Embracing the value of diverse cultures, races, religions, genders, gender identities, sexual orientations, et. al. makes society better. Full stop. In my opinion, life is just plain better when you open yourself up to this idea. Without this idea, we can discuss everything from the extreme of hate crimes to the every day microaggressions as examples of what happens in it's absence. Many may find it difficult to see through this lens, especially those of us from the majority culture, because it quickly leads to feeling unfairly blamed for the marginalization of a certain group of people. I, myself, found it extremely difficult to open up to this way of thinking for that very same reason. The new perspectives you will discover are daunting. It is a journey with no concrete finish line or definable moment of achievement; and ultimately, it is up to you whether or not this a journey on which you choose to embark.
To consider yourself a good therapist, this journey is mandatory. If you are a trained counselor or clinician in the mental health field, multicultural competency in counseling is a familiar topic for you. Some may still grumble at the memories of what seemed like an over saturation of multicultural training that spread across every course. For me, there was no more valuable aspect of my training than the lessons learned on this subject. It was simply transformative. Forget the fact that, as a white male, I had previously been unaware of the societal marginalization in every day life that negatively effects basically everyone that isn't white and male. Most people are even minimally aware of that. I was even tragically unaware of things like the mindset of 'you can do anything you can put your mind to' might be applicable to only a certain few.
You mean, there are no boundaries to me and my goals other than my will to succeed?
If you agree, you may benefit from the privilege to think that way. A black person, for instance, may find it difficult to agree with that sentiment given the underrepresentation of people that look like him or her in prominent jobs. A sense of control over your environment can be crucial, if not imperative, to mental health. But there was one revelation, unique to my role as a therapist, that stuck with me and has sustained my worldview ever since.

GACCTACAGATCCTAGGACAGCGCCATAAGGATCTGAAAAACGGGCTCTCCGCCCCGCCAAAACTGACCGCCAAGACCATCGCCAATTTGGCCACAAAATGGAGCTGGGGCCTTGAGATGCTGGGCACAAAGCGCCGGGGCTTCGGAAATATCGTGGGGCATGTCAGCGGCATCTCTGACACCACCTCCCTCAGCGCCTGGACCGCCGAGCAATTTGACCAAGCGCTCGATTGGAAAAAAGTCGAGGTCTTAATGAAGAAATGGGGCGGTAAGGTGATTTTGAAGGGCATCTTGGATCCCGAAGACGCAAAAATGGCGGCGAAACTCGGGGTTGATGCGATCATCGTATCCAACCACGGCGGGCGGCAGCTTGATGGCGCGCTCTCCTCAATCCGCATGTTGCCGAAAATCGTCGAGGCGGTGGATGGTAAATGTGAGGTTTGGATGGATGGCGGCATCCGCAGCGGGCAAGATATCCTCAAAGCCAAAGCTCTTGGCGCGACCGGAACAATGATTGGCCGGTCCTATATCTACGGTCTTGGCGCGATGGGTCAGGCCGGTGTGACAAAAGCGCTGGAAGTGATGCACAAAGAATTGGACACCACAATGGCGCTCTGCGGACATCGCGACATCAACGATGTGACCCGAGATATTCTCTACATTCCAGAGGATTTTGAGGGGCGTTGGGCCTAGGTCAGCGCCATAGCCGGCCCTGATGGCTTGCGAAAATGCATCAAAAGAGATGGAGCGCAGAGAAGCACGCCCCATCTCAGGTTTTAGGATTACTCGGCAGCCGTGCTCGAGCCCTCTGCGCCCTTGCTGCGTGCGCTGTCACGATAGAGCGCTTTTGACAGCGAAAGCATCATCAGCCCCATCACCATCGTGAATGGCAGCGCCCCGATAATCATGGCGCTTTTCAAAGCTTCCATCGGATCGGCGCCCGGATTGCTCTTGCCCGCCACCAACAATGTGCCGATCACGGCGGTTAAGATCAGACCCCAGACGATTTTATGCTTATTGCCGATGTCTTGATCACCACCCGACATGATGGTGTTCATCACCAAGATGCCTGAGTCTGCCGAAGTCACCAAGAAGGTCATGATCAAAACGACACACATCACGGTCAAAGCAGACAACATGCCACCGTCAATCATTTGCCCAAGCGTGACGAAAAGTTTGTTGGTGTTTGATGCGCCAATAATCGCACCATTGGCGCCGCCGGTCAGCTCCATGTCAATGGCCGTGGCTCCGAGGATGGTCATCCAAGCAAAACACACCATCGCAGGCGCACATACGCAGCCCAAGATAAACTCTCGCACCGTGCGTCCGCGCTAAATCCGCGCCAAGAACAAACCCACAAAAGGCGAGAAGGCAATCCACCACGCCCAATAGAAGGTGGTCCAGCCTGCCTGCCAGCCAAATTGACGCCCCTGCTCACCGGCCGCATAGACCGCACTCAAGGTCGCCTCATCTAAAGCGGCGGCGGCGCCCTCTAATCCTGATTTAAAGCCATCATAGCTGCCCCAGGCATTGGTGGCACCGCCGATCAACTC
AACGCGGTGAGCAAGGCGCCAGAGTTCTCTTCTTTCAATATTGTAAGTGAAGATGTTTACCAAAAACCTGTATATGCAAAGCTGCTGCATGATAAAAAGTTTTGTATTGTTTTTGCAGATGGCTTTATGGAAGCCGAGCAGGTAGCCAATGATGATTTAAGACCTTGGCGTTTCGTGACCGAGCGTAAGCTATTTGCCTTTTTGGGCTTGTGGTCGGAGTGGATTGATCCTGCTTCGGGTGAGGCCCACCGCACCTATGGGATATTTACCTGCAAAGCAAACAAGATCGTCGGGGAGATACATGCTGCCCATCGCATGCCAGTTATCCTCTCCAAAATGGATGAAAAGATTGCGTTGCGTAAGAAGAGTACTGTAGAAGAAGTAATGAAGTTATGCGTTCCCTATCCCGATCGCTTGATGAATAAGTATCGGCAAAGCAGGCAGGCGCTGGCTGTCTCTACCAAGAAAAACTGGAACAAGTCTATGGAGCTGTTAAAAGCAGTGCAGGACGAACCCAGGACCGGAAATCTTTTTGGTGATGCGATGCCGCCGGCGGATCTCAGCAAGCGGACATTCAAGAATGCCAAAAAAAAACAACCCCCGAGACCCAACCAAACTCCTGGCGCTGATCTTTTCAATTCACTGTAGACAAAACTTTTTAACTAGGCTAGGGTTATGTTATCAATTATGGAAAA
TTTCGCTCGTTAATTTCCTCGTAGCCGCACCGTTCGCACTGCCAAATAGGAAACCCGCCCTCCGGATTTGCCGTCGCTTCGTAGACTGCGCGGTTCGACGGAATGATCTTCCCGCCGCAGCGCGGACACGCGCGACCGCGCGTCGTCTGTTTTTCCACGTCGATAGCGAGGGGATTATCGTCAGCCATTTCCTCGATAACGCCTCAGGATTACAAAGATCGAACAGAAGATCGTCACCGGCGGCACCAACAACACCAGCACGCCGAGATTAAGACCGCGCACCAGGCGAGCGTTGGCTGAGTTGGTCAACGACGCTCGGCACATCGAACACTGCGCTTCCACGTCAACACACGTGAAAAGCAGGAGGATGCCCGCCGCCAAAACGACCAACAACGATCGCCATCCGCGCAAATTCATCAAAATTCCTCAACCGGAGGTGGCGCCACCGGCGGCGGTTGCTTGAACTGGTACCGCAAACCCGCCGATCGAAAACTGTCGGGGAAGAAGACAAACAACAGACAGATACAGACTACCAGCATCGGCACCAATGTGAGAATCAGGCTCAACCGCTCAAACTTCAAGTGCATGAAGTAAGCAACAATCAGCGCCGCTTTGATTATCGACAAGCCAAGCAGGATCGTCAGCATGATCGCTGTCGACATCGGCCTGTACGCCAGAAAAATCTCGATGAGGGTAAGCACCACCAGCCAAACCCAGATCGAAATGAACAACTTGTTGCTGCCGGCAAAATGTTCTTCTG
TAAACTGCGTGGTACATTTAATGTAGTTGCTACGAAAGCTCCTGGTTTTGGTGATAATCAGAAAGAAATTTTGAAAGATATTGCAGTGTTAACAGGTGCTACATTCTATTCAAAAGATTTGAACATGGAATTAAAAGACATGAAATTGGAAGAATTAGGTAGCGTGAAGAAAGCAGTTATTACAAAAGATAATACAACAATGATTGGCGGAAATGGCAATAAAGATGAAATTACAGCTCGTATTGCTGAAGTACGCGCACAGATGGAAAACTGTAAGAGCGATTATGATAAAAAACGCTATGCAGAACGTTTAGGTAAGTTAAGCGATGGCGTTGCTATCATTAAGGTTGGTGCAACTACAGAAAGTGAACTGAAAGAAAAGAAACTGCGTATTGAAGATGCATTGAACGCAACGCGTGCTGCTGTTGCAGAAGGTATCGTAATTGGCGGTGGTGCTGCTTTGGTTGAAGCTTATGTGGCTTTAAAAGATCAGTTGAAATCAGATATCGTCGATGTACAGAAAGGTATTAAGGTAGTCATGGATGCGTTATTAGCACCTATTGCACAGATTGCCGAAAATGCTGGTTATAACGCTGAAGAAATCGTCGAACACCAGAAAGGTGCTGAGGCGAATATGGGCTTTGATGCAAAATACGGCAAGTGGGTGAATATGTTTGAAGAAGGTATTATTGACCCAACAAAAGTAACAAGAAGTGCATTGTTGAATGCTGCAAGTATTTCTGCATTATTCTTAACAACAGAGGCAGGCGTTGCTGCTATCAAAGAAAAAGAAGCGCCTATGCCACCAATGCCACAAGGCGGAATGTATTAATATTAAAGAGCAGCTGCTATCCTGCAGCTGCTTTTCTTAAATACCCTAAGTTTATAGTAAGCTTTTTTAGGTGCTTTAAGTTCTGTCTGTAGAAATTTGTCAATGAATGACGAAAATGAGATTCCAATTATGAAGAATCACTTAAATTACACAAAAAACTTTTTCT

Therapists define "normal".
As a therapist, I will use my clinical training, coursework, knowledge of diagnostic manuals, assessments, and my best skills as a therapist in a session to understand what a client is going through. Ultimately though, I define what will be considered paranoia, irrational behavior, an irrational fear, a maladaptive thought, etc. If I'm not aware of the fact that we can have two different definitions of normal, we can arrive at some serious problems. Does a black person's description of feeling pressured to avoid displaying anger so they are not labeled an "angry black person" qualify them with paranoia? Does that same person's description of feeling the need to act and speak differently around white people than people of their own race qualify them with self-esteem issues? Some therapists may think so. This may be why people of color are tragically underserved by mental health services. Once this window was opened for me as a therapist, I found the perspective to be much more accessible as an individual. It gave me the chance to disarm my judgements and assessments that I might otherwise take on as a diagnostician and allow myself to truly envision the world through someone else's experience. It allowed me to adopt a style of therapy that emphasizes the client's responsibility to define normal, abnormal, and ideal. This freedom can create empowerment and agency in an individual that may have not been cultivated ever before. For many, this may be a profound opportunity for a person to feel in control of their mental health.